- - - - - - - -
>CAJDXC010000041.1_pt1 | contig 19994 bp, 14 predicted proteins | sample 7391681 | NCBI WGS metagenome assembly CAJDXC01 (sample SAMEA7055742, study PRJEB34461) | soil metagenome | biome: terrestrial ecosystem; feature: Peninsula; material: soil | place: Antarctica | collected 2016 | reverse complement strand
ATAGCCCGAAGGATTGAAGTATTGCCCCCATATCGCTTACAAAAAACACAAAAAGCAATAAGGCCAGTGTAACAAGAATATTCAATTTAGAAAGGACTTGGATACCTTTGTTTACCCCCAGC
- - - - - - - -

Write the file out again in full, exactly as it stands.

>CAJDXC010000041.1_pt1 | contig 19994 bp, 14 predicted proteins | sample 7391681 | NCBI WGS metagenome assembly CAJDXC01 (sample SAMEA7055742, study PRJEB34461) | soil metagenome | biome: terrestrial ecosystem; feature: Peninsula; material: soil | place: Antarctica | collected 2016 | reverse complement strand
ATAGCCCGAAGGATTGAAGTATTGCCCCCATATCGCTTACAAAAAACACAAAAAGCAATAAGGCCAGTGTAACAAGAATATTCAATTTAGAAAGGACTTGGATACCTTTGTTTACCCCCAGC